GETTING TO KNOW PAUL LAMBERTH
Paul was born in Dorking, in the UK just two years after the end of the Second World War and still amazingly has memories of his home in Raines Park. However, his parents, at the time, became quickly disillusioned about Post War England and decided in 1952 to take the plunge and sail off to the South. They were headed for Australia but when the ship docked in Cape Town they impulsively decided that Cape Town looked like a wonderful spot to stay and stay they did.
|Paul on Safari in the Maasai Mara in Kenya with Samy from Entim Camp.|
Paul was sent to school in Stellenbosch to Paul Roos Gimnasium, a dominantly Afrikaans school and he quickly had to learn the lingo to get by. His home was in Pinelands in Cape Town and he spent most of his formative years getting up to all sorts of mischief some of which included running away from home to join a ship as a cabin boy at age 10. He was miraculously found in time by his parents who plucked him from the arms of a very eager Ships Captain.
Paul went onto finishing his schooling in Middelburg in the Karroo where it was his intention to become a wool broker. However, on finishing school the wool market did a grand collapse and he found himself selling encyclopaedias and cookies. This did not last for long as anyone who knows Paul will attest that he is no salesman.
In 1968 he joined the ranks of the then Soekor, South Africa’s energy giant and he found his niche. He went onto an international career in the oil industry and travelled the world in search of oil. During his sojourn in the Oil Industry Paul lived in places like France, Iran, Scotland, Angola and visited many other countries. During this time he also added a wife and 3 children to his portfolio.
|Paul on a Beach at Paternoster on the West Coast of South Africa|
In 1983 Paul made a career change and for the next twenty odd years he worked in the Coal Mining sector, The Gold Mining Sector and even in the Water sector. He moved around from Namibia to South Africa and finally in 2003 decided that he needed a change of scene and bought the farm on which Rorke’s Drift Lodge is now established.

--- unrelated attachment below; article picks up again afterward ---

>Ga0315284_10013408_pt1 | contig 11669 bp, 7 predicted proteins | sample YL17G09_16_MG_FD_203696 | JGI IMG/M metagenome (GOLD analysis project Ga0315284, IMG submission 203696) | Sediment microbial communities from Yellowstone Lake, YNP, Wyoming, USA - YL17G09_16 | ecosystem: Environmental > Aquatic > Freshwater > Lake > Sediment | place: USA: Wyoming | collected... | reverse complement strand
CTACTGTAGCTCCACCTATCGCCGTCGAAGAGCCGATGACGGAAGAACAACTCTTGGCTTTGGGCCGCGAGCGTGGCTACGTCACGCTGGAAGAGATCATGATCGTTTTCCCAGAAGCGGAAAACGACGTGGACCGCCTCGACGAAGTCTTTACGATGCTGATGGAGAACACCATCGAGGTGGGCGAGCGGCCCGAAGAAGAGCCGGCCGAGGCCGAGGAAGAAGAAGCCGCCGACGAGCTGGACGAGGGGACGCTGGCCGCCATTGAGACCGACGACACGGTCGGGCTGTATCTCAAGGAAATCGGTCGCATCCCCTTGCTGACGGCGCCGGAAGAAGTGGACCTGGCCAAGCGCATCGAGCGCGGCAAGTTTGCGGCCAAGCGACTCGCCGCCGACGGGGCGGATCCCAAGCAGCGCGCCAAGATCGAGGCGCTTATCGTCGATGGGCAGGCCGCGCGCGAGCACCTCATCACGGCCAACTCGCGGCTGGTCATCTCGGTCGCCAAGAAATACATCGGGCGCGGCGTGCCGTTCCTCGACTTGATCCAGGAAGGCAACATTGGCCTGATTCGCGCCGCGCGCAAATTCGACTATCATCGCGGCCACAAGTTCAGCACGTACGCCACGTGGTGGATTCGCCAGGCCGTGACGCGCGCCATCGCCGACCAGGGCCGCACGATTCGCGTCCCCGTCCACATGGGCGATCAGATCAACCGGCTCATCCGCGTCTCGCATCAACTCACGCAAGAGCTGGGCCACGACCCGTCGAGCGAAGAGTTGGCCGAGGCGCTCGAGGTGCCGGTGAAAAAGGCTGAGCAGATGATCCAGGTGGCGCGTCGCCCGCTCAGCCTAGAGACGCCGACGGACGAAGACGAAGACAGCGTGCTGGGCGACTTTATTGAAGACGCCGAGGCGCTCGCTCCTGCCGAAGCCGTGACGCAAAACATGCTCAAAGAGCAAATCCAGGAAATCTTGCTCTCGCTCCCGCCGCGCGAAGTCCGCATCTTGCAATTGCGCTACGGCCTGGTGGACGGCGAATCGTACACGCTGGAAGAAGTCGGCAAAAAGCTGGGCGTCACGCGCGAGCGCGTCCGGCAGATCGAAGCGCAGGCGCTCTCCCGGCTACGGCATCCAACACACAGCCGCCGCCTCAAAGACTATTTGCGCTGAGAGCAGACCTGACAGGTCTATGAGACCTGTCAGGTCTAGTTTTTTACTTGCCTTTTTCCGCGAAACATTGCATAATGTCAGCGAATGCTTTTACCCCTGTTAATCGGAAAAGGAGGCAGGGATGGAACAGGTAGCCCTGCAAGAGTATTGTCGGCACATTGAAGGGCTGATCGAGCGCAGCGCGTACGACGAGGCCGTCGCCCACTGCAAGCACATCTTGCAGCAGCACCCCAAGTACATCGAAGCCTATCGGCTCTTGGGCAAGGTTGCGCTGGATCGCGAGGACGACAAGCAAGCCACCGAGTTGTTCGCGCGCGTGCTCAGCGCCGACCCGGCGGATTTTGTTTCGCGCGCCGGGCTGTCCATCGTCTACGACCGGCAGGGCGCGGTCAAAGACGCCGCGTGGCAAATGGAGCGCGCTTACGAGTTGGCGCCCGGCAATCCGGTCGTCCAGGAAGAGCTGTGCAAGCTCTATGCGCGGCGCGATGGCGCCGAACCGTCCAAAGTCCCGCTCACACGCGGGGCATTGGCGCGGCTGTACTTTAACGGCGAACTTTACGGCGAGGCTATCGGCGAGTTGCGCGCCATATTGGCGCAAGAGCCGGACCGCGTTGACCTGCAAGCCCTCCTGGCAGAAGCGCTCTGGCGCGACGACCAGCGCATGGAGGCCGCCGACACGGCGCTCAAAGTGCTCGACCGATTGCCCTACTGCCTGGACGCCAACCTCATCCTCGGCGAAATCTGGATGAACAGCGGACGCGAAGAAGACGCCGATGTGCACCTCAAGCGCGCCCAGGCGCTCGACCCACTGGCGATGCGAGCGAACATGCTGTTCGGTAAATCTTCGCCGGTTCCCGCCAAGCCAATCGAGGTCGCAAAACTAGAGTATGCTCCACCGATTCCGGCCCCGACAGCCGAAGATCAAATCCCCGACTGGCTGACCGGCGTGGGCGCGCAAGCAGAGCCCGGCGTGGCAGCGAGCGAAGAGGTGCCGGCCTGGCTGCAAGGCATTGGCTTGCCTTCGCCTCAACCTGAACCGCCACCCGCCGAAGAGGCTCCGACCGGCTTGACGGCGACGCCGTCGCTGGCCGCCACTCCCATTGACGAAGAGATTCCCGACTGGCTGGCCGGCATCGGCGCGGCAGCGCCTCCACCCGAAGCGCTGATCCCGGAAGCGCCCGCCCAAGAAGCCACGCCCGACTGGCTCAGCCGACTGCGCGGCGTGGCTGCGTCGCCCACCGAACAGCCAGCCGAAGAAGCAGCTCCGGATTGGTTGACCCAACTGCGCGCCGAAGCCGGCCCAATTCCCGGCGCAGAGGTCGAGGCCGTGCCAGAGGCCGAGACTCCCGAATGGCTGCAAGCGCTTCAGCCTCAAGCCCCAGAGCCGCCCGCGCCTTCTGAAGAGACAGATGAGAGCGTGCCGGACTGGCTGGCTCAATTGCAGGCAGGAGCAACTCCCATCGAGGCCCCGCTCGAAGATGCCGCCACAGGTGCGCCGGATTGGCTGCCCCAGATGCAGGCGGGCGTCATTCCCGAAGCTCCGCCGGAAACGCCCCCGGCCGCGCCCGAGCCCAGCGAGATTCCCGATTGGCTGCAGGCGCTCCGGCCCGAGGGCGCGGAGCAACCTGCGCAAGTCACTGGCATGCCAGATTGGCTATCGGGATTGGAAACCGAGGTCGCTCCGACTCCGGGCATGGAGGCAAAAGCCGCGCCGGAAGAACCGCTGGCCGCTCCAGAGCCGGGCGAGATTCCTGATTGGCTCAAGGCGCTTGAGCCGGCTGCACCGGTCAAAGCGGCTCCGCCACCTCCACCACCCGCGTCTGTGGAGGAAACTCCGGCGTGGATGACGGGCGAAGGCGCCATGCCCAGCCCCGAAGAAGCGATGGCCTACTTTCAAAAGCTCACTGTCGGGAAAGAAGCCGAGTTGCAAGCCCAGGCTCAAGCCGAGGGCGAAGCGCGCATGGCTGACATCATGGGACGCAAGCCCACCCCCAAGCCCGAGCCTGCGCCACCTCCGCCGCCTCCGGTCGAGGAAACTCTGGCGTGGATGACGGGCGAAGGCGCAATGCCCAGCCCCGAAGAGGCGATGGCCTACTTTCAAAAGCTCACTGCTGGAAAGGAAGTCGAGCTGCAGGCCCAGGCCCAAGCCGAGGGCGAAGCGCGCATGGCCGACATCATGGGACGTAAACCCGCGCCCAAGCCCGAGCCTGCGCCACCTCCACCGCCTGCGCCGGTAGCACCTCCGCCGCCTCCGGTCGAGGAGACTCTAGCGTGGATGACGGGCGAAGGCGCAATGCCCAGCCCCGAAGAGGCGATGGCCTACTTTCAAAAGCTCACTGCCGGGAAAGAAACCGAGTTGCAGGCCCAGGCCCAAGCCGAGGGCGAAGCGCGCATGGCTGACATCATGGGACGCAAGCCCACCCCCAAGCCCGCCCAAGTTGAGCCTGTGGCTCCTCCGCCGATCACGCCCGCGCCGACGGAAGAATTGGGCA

Paul was encouraged by the late David Rattray to participate in sharing the story of Rorke’s Drift and Isandlwana with the Rorke’s Drift Lodge guests and thus began another career.
Paul takes guests on a trip through the annals of history back to 1879 when European nations were pitted against each other to increase their empires. The Dutch had their foothold on the southern tip of Africa and British Empire decided it wanted to take over. As a result huge changes were in the wind and a couple of wars were thrown in starting with the Anglo Zulu War.
You will hear of unbelievable hardship, untenable conditions and the utterly desperate times that men lived through during this time.
|Paul in one of his favourite places on earth, the West Coast of Ireland with his cousin Jane and her husband Phil.|
If you are in any way interested in history then this is a must stop destination in South Africa. Come and walk on the dusty plains of Zululand and feel the spirits of the fallen soldiers wrap their arms around you and welcome you to a homage to their remembrance.
Guests return from their visit to the battlefields of Rorke’s Drift and Isandlwana waxing lyrical about the experience. Most will leave saying they wished they had stayed longer, some leave saying that they leave with a heavy heart, some say they have never had such a wonderful experience.
|Paul on Safari at Mashatu Game Reserve another of his favourite haunts when he has some time off.|
We would like to say, come to Rorke’s Drift and experience something different, something that will touch your soul. Listen to Paul’s story and become a part of the story that is Rorke’s Drift.